It had now been about 3 weeks since my move and still no jet job, I was losing hope and running out of cash. Reality had set in, besides jobs like this don’t just land in your lap. Plus my background did not contain five-star service and I had only experienced one flight previous to this. It was time to go back to what I knew best, so I had set up an interview at a local restaurant and then Sue’s phone rang. It was 2 in the afternoon and I was taking a nap when she busted through the door and said, get up, you’re on!!! They needed someone for 7 days at $300 a day and when she told them she was done, they asked for me. Sue wasn’t leaving town for a few weeks so she said she would keep an eye on my dog until I returned, but if this all worked out, I would need to figure out how to take care of my little man.
The house I was renting was less than 10 minutes drive from the executive airport and this last-minute trip was leaving right away. I had no time to think about how things would go on my first flight with this new company. I was so nervous, almost sick as I drove to the airport. Here I was, about to be up close and personal on a private jet with the very elite and responsible for providing exceptional service. My one and only trip back in Tampa was easy, the client was young and not really concerned with how many forks were on the table, but I had no idea what these people would be like. If I did a bad job, that was it, my whole move to Fort Lauderdale wouldn’t so much be a regret, but if I failed, it was back to making minimum wage or waiting tables again. At 30 years old, I had never been married, had no kids and my only skills were either clerical or in a restaurant. This was my one shot and I was not going to blow it!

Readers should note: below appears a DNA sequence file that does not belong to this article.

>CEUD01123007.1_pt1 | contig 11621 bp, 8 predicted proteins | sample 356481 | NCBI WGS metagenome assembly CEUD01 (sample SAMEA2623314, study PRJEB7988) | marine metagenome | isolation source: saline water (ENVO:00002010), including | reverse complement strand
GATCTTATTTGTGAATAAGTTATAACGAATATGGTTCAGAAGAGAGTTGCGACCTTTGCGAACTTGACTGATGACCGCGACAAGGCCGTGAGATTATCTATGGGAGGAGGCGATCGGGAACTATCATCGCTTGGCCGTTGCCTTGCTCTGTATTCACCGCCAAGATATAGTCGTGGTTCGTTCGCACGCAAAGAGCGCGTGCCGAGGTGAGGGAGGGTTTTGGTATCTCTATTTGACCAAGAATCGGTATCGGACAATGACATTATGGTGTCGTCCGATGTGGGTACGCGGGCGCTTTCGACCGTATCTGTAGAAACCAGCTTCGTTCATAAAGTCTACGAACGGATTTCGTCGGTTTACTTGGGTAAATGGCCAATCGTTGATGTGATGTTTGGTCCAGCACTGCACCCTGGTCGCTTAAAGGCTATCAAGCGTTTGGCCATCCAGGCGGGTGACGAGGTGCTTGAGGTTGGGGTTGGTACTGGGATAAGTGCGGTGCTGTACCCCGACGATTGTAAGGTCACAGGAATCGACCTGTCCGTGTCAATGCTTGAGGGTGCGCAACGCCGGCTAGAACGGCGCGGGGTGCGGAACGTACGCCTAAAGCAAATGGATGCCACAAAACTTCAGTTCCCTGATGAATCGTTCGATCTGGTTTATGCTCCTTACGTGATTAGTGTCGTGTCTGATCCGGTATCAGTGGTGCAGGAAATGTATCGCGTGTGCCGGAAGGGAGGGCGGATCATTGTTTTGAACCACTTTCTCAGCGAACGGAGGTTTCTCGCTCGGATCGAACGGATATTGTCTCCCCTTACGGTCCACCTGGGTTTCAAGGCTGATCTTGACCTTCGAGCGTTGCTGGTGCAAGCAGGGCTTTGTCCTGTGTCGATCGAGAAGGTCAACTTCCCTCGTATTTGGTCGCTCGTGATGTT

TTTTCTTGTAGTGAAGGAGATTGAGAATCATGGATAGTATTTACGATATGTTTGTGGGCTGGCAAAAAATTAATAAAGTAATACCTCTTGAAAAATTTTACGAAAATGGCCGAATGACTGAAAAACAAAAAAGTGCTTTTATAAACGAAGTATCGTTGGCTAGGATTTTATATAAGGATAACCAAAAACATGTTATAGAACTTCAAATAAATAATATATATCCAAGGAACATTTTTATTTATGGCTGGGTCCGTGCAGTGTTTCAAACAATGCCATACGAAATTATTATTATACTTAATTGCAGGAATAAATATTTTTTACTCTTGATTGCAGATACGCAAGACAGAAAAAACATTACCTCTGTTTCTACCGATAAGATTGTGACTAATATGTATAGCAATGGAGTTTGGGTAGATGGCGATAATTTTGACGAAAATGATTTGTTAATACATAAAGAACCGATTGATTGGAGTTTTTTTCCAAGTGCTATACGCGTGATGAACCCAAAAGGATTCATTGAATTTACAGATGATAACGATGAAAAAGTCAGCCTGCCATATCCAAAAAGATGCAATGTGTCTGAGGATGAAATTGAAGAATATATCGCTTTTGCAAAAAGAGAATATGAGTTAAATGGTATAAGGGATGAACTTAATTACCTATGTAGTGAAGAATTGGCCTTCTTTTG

In all honestly, I don’t remember the specifics of the trip, just that it kept extending and when we were about to land back in Laudy, the office phoned the plane with a last-minute flight to the Bahamas. As the door opened and I was about to greet the guests, you’ll never believe who was standing on the tarmac????
Froggie, my very first client, I couldn’t believe it! He was with a group of friends heading to Atlantis for the weekend and while we were on the flight, he asked if I wanted to stay and hang with them. I could share a room with his body guard and fly back on the jet Sunday. My boss said ok since I had been working nonstop for about 2 weeks straight. So here I am, my first time in the Bahamas except I’m flying there on a private jet and with a free hotel room waiting for me. His friend was having a huge party on a Lyford Cay with a steel drum band, tiki huts, tons of food and some amazing fireworks. I remember looking through the 3d glasses we were given to watch the show, just smiling; not believing any of it was real. But it was, this was my life now and I prayed that I didn’t do something stupid to mess it up.
2 Replies to “With $50 left to my name, it was time to suck it up and get a real job…”
You are so brave.
I guess you’re right, never really looke at it that way before, thank you and thanks for reading